Yet desires are not upheld by the realities of life if they are devoid of rationality and common sense. After all, laws are made to satisfy the needs of the people.

Gen. Kenan Evren, first chief of general staff, later chief of the junta that staged the 1980 coup d'etat and later president of the republic, often said he would not allow holes be punched in the 1982 Constitution, the drafting of which he and his comrades had presided over.

Yet the 1982 Constitution has been amended 12 times since its concoction. Ironically Mr. Evren surprised people by saying that strict centralism in public administration is restricting Turkey and that a kind of decentralization must be adopted, as will happen sooner or later.

The Constitution he claimed to be custodian of had 177 articles. More than 80 of them have been changed.

If the referendum concerning the election of the president by popular vote is put to public approval, it will be the 13th amendment to the current Constitution. Its makers could not ever have dreamed of these developments.

Yet desires are not upheld by the realities of life if they are devoid of rationality and common sense. After all, laws are made to satisfy the needs of the people.

They cease to exist when they no longer do so or simply when they become cumbersome and coercive. This is something we are going to learn when we draft our new constitution as a civilian endeavor.

The political and extra-political forces that made it impossible to get the next president of Turkey elected in Parliament forced the system to take a different course. The only way was to refer to the public as the ultimate source of legitimacy.

The AKP, whose power and future prospects were challenged, took on the challenge and proposed a bill to hold presidential elections by popular vote.

Encouraged by what are commonly called "republic meetings" -- mass demonstrations against the AKP and its religious-conservative ideological stance -- social groups whose only common denominator was secularism went for something they would later regret.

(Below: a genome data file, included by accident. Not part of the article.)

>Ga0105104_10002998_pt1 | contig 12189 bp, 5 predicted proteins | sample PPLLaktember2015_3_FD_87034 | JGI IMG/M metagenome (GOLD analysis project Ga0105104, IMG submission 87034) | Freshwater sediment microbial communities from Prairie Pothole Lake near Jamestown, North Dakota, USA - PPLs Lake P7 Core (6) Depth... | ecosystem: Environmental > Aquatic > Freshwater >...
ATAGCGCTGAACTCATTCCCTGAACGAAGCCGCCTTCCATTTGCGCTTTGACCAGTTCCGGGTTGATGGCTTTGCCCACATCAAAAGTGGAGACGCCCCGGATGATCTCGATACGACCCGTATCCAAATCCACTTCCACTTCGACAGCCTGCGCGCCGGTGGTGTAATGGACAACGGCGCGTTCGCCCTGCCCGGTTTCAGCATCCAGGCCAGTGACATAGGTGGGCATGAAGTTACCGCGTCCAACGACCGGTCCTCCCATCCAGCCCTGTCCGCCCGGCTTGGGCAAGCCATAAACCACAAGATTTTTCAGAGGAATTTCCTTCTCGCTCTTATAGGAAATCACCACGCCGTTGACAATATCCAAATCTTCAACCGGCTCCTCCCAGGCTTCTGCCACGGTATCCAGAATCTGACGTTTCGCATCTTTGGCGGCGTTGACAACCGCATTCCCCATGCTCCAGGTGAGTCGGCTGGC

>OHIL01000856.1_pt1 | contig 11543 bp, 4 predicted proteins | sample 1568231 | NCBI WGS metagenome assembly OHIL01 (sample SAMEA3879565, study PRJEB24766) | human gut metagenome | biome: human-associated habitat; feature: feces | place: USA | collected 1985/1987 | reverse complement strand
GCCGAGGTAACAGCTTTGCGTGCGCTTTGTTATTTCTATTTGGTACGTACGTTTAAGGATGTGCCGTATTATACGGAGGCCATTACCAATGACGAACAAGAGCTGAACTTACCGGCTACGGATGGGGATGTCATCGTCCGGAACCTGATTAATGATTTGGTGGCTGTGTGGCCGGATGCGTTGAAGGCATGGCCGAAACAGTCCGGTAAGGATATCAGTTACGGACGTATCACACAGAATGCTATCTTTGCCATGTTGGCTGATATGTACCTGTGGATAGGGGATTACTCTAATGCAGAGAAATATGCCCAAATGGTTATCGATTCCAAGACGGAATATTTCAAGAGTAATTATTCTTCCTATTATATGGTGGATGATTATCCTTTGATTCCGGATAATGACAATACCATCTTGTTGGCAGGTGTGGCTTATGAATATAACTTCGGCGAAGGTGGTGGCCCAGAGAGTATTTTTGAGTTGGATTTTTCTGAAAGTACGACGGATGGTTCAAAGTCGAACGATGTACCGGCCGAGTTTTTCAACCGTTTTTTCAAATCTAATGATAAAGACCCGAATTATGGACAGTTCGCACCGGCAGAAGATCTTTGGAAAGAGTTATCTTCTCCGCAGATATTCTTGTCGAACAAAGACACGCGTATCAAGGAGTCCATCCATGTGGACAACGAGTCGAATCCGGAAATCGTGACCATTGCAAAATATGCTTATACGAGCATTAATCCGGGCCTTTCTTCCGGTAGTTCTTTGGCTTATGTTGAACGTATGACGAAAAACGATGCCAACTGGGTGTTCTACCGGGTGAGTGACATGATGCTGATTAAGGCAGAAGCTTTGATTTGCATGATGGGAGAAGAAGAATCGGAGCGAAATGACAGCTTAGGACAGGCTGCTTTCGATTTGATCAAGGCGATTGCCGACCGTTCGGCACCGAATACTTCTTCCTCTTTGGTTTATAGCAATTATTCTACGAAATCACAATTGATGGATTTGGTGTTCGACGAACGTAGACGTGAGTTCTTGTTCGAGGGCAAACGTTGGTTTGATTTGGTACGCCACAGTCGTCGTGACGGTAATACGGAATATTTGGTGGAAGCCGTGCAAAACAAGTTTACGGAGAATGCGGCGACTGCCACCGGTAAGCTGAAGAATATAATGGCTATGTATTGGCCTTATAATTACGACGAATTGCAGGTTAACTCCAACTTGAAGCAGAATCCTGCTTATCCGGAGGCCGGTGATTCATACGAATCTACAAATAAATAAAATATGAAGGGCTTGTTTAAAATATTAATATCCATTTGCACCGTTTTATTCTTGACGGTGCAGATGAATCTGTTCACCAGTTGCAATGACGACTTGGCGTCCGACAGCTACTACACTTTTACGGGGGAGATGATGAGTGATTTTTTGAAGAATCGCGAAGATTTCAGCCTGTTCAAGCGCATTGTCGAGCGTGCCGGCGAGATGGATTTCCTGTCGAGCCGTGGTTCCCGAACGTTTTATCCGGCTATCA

A popularly elected president would be the preference of the insufficiently educated, conservative average men and women that would have no respect for the traditional bureaucratic elite.

However, they miscalculated their power and manipulative ability, and now they do not know how to back away from the trap they have walked into.

According to the political calendar, it seems Turkey will hold a presidential referendum to decide whether the next president of the republic will be elected by the people directly, as opposed to indirectly by Parliament as it is today.

In the meantime Abdullah Gul was elected to the presidency in the third round on Aug. 28. Let us wish him success and perseverance.

However, Article 19 of the current Constitution stipulates that 45 days following the amendment of the Constitution a new president must be elected.

This would indeed be an awkward situation, like having two moons in the sky. The only thing that can prevent this chaotic situation is to put together a brand new constitution and put it to a vote in Parliament and later present it for public approval (again by a referendum), as the AKP intends.

However, this process is expected to start at the beginning of next year at the earliest, or more, realistically, in March of 2008.

Those who pushed Turkey into this quagmire are irritated to the point of expressing their dread of electing the president by popular vote.

They are equally irritated by the prospects of formulating a new Constitution inspired by the AKP, which they still believe poses a serious threat to their modern and secular lifestyles.

Their worries may be realistic or not, but their expressed fear robs them of strategic vision and rational behavior.

Someone ought to tell them that it was their choice and stubbornness that caused so much confusion and legal entanglement.

Let us see how the new Parliament clears up this mess.

Sunday's Zaman
Last Mod: 02 Eylül 2007, 09:45
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